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Consumer Reports Trolls for More Anti-Apple Hype

So a representative from Consumer Reports magazine appeared on a certain cable TV station claiming that the new iPad ran too hot. This came ahead of the magazine’s actual tests that had a different result, but it sure served as an attention-getter. Suddenly the media was paying attention to an issue that otherwise wouldn’t have been considered very important.

The question on the table: Does the new iPad overheat? Is it burning your hands, or your lap? Did Apple release a defective product? Inquiring minds want to know.

Now to put matters in perspective: Some users did report that the iPad 3 ran warmer than the previous model. This is to be expected with beefier hardware and a much larger current draw from the battery because of the Retina Display and, where equipped, the LTE wireless radio. Apple can do wonders with cooling systems, but they can’t change the laws of physics.

In recent days, some testers have delivered results about the iPad’s heat generation, and it didn’t seem so bad. Maybe it’s 10 to 13 degrees more than the iPad 2, but it’s never more than warm. But faced with the possibility of finding yet another excuse not to recommend a new Apple product — in the tradition of the iPhone 4 and Antennagate — CR’s staff got right to work and set up a test using a high-energy action game,

At the end of the day, though, even Consumer Reports reviewer Donna Tapellini had to admit that the new iPad doesn’t run too hot: “During our tests, I held the new iPad in my hands. When it was at its hottest, it felt very warm but not especially uncomfortable if held for a brief period.” This observation came at a point where the unit was measured at up to 116 degrees, which, by the way, is far higher than every other test of heat generation. The hottest reading Macworld Lab Director Jim Galbraith could achieve was 99 degrees. That result, therefore, is curious, but that’s not unusual for CR.

There was one problem, however, the result of playing that game while attempting to charge the unit. Here, the current available from the USB connection just wasn’t enough to do both. On the other hand, you hardly think that people will always or even occasionally use an iPad or an iPhone while it’s tethered to a charger. Sure, I do sometimes check my email under such conditions, but otherwise, I leave it well enough alone, as do most of you I’m sure.

In any case, CR raised enough of a fuss for Apple to release a response, in which they stated that the new iPad is “operating well within our thermal specifications.”

Now in advance of CR’s final report on the new iPad, I think we have to put the claims about possible excessive heat in perspective. If the measurement of 116 degrees is correct — and as I said, it’s far higher than other test results — it’s still not hot in the scheme of things. The rear of my 2009 27-inch iMac runs hotter, as do many note-books. Do you remember how many customers complained about the heat produced by a first-generation Intel MacBook or MacBook Pro? Some people suggested you might be able to fry an egg on it, but that’s an exaggeration. At the same time, it could get almost uncomfortably hot without going into a thermal shutdown.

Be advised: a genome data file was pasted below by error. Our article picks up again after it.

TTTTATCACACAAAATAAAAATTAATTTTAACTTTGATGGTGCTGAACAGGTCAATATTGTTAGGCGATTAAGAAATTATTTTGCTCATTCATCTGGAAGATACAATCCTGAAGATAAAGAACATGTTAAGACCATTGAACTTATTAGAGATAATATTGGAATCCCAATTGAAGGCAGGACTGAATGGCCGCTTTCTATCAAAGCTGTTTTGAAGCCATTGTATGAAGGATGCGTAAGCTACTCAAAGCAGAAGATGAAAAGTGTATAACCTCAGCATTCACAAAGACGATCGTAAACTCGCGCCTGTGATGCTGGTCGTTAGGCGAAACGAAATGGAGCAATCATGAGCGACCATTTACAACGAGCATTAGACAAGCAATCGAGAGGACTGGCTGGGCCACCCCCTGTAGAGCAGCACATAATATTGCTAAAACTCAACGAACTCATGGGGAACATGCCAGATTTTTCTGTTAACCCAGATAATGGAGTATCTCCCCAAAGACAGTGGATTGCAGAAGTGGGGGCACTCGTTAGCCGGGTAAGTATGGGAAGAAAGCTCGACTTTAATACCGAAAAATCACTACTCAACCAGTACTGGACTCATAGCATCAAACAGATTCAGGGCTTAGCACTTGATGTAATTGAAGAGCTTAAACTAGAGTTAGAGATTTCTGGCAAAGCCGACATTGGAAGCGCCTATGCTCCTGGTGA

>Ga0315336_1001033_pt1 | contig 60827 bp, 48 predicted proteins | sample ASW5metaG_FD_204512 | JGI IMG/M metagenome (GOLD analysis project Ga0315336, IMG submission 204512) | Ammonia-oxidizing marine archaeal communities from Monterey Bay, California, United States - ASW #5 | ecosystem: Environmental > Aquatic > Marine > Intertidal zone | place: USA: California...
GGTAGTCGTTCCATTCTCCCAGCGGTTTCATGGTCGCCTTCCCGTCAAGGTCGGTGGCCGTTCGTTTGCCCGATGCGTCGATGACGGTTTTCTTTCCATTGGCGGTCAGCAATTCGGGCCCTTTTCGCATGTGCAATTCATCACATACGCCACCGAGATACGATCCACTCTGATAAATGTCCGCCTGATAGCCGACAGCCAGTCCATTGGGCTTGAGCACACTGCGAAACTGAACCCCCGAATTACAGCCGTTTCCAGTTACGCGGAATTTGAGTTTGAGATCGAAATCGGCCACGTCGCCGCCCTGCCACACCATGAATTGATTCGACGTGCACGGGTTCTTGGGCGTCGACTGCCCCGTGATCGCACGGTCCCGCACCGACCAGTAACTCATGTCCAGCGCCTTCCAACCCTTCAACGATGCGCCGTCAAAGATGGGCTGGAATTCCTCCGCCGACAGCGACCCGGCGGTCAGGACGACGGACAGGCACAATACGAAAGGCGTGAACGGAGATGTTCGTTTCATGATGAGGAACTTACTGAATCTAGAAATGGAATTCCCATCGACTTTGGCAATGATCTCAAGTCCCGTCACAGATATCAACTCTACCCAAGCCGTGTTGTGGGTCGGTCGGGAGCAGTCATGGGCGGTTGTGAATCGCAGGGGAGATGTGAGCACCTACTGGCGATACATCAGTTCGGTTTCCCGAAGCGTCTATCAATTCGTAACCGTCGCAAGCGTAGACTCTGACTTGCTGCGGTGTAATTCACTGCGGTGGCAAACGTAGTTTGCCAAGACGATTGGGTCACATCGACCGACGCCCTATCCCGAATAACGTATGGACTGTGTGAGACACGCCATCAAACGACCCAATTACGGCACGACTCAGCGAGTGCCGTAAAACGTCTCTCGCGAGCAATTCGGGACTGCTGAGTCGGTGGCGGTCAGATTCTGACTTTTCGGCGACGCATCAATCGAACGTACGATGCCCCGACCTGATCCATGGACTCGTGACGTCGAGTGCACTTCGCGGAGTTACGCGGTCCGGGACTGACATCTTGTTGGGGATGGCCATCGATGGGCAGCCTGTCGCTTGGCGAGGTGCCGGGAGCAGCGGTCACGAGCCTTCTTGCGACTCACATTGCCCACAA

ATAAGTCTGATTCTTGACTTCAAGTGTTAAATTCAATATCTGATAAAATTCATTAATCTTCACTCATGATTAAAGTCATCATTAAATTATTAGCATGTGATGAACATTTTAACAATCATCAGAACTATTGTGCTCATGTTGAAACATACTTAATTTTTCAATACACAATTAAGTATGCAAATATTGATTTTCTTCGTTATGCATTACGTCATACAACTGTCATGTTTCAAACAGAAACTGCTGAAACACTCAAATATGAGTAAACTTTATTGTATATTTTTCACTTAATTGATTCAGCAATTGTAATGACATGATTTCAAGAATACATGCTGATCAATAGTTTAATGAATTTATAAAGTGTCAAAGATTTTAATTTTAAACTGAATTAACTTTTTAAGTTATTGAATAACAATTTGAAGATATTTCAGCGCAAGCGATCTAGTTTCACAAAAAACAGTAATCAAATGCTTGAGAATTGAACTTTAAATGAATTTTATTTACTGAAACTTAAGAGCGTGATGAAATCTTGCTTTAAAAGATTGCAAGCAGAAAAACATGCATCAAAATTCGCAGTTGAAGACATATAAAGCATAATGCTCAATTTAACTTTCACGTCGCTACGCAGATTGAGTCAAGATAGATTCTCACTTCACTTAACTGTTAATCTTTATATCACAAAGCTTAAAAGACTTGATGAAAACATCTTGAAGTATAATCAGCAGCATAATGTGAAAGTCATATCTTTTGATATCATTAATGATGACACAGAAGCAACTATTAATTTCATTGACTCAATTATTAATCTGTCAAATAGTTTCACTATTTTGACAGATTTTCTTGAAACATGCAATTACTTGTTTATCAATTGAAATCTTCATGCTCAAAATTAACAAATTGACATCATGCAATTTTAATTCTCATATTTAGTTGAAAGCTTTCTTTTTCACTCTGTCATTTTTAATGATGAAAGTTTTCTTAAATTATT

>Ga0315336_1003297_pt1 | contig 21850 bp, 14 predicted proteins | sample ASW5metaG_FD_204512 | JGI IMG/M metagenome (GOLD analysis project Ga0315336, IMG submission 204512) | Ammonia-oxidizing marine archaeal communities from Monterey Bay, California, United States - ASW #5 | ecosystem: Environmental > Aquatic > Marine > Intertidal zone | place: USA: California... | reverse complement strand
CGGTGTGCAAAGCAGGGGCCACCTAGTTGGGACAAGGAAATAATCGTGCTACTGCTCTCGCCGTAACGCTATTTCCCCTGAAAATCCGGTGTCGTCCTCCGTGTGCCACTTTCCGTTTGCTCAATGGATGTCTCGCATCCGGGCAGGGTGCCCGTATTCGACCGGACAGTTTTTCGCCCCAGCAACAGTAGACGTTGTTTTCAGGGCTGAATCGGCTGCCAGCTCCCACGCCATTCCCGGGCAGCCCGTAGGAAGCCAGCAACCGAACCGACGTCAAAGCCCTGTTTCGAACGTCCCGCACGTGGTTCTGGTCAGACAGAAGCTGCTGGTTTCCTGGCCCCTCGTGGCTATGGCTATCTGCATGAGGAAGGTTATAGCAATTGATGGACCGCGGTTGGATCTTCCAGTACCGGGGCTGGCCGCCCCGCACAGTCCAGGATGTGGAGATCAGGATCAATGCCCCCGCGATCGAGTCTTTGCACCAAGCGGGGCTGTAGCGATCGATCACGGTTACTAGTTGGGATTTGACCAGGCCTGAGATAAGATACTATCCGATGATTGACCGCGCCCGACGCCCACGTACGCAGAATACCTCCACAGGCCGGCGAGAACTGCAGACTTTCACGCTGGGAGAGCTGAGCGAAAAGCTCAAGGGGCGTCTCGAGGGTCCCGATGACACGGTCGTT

Where was CR then? Oh, that’s right, PC note-books run even hotter, and how often has CR mentioned that terrible truth? Have they ever?

With the new iPad, CR wasn’t able to get the temperatures up without playing a game that taxed the quad-core graphics chip for 45 minutes straight. At the same time, such gear is equipped to go into a thermal shut down in the event it runs too hot. And 116 degrees isn’t even close. For normal use and service, it’ll run much cooler, but I have no objection with CR testing the extremes. After all, when they test autos, they will perform emergency handling tests to see how a vehicle will perform if you have to make an abrupt maneuver to avoid a road obstacle of some sort, even if it’s an animal or a person. If the vehicle goes out of control under such conditions, and a very few do, that becomes a serious safety issue.

If CR refused to recommend the new iPad because of runs a little warmer under stressful conditions, that would be curious, because it doesn’t stand the logic test. At the same time, and to be fair, CR should be testing all other tablets under similar conditions to see how they fare. With the controversial antenna on the iPhone 4, they devised a test where just one product failed, without taking into account the fact that, when held in somewhat different ways, other mobile handsets also had severe signal drops.

As I’ve said in the past, most members of the press give CR a pass. They are considered incorruptible, even though the magazine clearly hasn’t a clue how to properly review tech gear. But I’m also seeing a change. Members of the tech media are beginning to realize that CR does have an agenda, and that agenda is not to simply review products thoroughly and without bias. Unfortunately the eagerness with which they jumped into this bath shows yet again that they did it to generate publicity (and sales of the magazine no doubt), not just to provide an honest review of a hot-selling gadget.

However, in fairness to CR, they are now saying that they do not consider the temperature readings they recorded in their tests of the new iPad to reflect a potential safety hazard, and that it wouldn’t influence their final rating. At least that’s progress.